While the opening skit may have followed the blueprint of 3 Feet High and Rising, as soon as the groovy bassline on "Oodles of O's" rings through, its clear that whereas 3 Feet High and Rising was cheery and hip, De La Soul Is Dead veers more towards the realms of steely and slick. Dove take the initiative and lays the first rhymes heard on the album, opening with, "Oodles and oodles of O's, you know / You get 'em from my sister / You get 'em from my bro / All I is is man, and once an embryo / Am I solid gold? I don't cast a glow," as he gets into the groove of his verse.
Posdnuos then makes his first appearance on the song's second verse, spitting "Last of the fast Plug pipers at the do / In your eyes burning like rubbing alcohol / Native is the Tongue that speaks the Giacomo / Kinfolk will play this in stere-ereo," bringing the album in on a funky, high-note.
In addition to skits, masterfully-placed intermissions like "Talkin Bout Hey Love" also give De La Soul an added level of cohesiveness and strings the album along with a nostalgic air that brings to the mind the good ol' days, when times were simpler. But the first true highlight of De La Soul Is Dead is the song, "A Roller Skating Jam Named Saturday," which features fellow Native Tongues member Q-Tip.
On the track, Tip turns in a steady stanza, musing "Girl meets boy on Thursday night / Boy was high, girl fly like kite / They hold hands until next day/Boy then lets go, hit his way." Pos then drops some lines of his own, ordering, "Yo, slip your butt to the fix of this mix/Toss that briefcase, it's time to let loose / Cause you've worked like heck to get the week in check / So unfasten that noose around your neck," before vocalist Vinia comes in with the feel-good hook.
Social commentary is also present on De La Soul Is Dead, with "My Brothers A Basehead" serving as one of the songs that touches on the ills of the inner-city, sans the heavy-handed preaching. Dance fanatics get tossed a bone with "Let, Let Me In," which totes a bassline similar to the one some may recall from Cypress Hill's 1991 single, "Just Kill A Man."
The hardest track on De La Soul then arrives in the form of "Afro Connections at a Hi 5 (In the Eyes of the Hoodlum)" one of two full-length songs included on the CD version of the album that sees Pos and Dove sending shots at gangster rappers before commandeering the drum-laden soundbed and spouting off heady flows. However, the pinnacle of De La's sophomore set is "Millie Pulled a Pistol on Santa," an inventive tale of a hottie named Millie that's being sexually abused by her father, Dill, who also happens to be a social worker and a respected figure in the community, and stands as the most riveting, yet sobering moment on De La Soul Is Dead.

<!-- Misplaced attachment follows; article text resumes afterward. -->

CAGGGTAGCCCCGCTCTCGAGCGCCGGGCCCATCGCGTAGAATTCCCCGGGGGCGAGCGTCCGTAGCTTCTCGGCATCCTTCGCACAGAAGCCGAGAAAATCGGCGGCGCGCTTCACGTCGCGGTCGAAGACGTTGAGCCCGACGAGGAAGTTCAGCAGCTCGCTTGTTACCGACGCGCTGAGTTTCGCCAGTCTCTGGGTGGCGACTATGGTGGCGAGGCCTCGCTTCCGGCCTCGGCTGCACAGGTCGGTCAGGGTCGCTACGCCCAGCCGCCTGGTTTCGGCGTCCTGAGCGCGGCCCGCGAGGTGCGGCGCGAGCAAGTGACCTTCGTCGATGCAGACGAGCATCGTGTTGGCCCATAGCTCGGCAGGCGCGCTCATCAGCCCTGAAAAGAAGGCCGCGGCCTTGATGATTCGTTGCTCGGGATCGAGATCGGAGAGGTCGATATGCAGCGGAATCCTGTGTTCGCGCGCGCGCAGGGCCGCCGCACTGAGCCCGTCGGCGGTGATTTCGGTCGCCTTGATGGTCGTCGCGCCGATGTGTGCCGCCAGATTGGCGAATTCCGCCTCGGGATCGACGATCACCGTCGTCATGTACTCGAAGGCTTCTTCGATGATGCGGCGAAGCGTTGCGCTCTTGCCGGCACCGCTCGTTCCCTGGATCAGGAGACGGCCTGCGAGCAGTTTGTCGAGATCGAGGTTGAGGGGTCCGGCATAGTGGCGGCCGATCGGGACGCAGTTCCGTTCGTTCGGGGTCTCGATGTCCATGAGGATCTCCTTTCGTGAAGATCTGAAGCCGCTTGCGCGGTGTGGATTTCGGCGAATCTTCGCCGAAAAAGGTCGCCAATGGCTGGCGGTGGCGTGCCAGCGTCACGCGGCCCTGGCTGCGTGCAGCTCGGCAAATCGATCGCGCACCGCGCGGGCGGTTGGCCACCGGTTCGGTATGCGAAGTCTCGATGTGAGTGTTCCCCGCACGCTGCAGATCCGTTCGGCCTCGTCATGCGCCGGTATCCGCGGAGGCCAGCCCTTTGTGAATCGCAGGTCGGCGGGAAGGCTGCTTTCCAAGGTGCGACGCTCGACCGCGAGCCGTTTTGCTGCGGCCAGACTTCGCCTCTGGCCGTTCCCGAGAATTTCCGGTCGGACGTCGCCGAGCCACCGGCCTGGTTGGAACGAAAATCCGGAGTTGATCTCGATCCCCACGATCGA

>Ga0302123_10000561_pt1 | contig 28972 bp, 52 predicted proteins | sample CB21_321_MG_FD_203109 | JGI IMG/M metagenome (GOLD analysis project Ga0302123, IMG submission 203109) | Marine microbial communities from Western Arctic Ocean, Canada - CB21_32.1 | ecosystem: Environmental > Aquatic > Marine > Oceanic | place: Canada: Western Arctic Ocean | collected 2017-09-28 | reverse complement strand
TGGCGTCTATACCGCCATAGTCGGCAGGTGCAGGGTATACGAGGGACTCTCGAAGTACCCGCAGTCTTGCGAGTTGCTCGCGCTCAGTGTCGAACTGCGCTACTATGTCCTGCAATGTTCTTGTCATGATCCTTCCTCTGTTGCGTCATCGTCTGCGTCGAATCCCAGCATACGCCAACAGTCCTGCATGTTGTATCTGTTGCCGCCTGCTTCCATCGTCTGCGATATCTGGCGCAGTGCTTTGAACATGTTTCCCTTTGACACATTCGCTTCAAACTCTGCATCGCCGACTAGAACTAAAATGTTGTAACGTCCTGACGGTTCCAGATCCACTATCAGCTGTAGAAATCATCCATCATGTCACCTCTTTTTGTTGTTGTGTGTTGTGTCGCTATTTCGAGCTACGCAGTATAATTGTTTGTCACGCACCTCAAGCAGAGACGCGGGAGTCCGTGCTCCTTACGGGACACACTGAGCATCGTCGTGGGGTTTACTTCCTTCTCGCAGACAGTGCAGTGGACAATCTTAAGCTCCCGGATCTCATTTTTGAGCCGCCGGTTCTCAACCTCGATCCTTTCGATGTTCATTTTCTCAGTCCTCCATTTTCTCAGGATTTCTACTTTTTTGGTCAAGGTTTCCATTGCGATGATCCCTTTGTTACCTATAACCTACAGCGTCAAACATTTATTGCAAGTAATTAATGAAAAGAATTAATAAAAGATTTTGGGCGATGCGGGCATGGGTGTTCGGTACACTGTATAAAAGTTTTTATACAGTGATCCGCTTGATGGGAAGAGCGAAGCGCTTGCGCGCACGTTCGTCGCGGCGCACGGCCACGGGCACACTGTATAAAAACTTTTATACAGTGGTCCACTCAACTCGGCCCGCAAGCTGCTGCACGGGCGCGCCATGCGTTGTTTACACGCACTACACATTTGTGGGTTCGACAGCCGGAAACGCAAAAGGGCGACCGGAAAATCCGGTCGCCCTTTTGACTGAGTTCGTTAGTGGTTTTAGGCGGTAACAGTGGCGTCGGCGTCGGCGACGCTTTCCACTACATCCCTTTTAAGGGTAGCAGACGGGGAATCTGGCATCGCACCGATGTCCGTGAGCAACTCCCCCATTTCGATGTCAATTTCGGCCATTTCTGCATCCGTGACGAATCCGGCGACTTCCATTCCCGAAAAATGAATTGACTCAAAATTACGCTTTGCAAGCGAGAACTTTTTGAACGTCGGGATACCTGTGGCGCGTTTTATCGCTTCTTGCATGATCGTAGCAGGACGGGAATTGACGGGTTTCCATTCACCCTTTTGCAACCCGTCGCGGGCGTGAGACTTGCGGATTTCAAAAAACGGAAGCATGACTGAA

Other selections on De La Soul Is Dead that rate high are "Kicked Out the House," which allows producer Prince Paul to shine with his precocious knack for turning a hodgepodge of samples into a quilt of melody, and "Pass the Plugs," which wins with its meaty drums, and includes the line "Aresnio dissed us, but the crowd kept clapping," all but confirming that the moment made an impression on the group.
Rounding itself out with addictive numbers like "Ring Ring Ring (Ha Ha Hey)," and "Keepin' the Faith," De La Soul completes its musical journey, which ends with the bandits doubling as narrators dissatisfied with the stylings of De La Soul Is Dead and its lack of violent overtones, misogynistic views and other calling cards of gangsta rap.
De La Soul Is Dead would fail to duplicate the commercial success of 3 Feet High and Rising, but is their most focused release and embodies the group's characteristics and ethos to a tee. Injecting cautionary tales, funky soundscapes and random oddities, their sophomore effort sees the legendary group holding court from the vantage point of the same terrain of the gangster rappers and fly guys, albeit on their own stoop and watching from afar with a keen, yet cautious set of eyes.
And 25 years later, De La Soul's vision is still one to behold and appreciate, as it makes for one of the greatest albums in the history of hip-hop and music as a whole.